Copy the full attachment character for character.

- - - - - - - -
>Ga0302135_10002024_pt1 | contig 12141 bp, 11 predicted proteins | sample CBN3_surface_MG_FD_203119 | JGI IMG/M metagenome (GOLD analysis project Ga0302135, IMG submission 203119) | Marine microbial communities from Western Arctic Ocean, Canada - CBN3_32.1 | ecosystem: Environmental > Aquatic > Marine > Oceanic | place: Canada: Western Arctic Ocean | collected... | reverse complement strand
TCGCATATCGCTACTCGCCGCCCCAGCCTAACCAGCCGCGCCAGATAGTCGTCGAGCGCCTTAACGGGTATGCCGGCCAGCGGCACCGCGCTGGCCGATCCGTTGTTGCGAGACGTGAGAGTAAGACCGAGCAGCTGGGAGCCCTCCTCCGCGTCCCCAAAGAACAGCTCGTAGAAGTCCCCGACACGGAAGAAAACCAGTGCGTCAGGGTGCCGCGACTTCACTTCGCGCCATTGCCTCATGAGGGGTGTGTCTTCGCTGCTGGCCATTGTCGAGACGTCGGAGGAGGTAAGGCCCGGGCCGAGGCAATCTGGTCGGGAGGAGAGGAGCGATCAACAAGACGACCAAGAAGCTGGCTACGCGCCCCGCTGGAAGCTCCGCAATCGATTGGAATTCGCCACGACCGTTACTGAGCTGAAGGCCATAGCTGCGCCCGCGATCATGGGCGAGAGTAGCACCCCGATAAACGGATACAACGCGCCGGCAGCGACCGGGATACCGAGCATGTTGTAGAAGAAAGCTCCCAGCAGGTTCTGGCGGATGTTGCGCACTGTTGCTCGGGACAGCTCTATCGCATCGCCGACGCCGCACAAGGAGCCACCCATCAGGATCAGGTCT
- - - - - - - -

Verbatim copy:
>Ga0302135_10002024_pt1 | contig 12141 bp, 11 predicted proteins | sample CBN3_surface_MG_FD_203119 | JGI IMG/M metagenome (GOLD analysis project Ga0302135, IMG submission 203119) | Marine microbial communities from Western Arctic Ocean, Canada - CBN3_32.1 | ecosystem: Environmental > Aquatic > Marine > Oceanic | place: Canada: Western Arctic Ocean | collected... | reverse complement strand
TCGCATATCGCTACTCGCCGCCCCAGCCTAACCAGCCGCGCCAGATAGTCGTCGAGCGCCTTAACGGGTATGCCGGCCAGCGGCACCGCGCTGGCCGATCCGTTGTTGCGAGACGTGAGAGTAAGACCGAGCAGCTGGGAGCCCTCCTCCGCGTCCCCAAAGAACAGCTCGTAGAAGTCCCCGACACGGAAGAAAACCAGTGCGTCAGGGTGCCGCGACTTCACTTCGCGCCATTGCCTCATGAGGGGTGTGTCTTCGCTGCTGGCCATTGTCGAGACGTCGGAGGAGGTAAGGCCCGGGCCGAGGCAATCTGGTCGGGAGGAGAGGAGCGATCAACAAGACGACCAAGAAGCTGGCTACGCGCCCCGCTGGAAGCTCCGCAATCGATTGGAATTCGCCACGACCGTTACTGAGCTGAAGGCCATAGCTGCGCCCGCGATCATGGGCGAGAGTAGCACCCCGATAAACGGATACAACGCGCCGGCAGCGACCGGGATACCGAGCATGTTGTAGAAGAAAGCTCCCAGCAGGTTCTGGCGGATGTTGCGCACTGTTGCTCGGGACAGCTCTATCGCATCGCCGACGCCGCACAAGGAGCCACCCATCAGGATCAGGTCT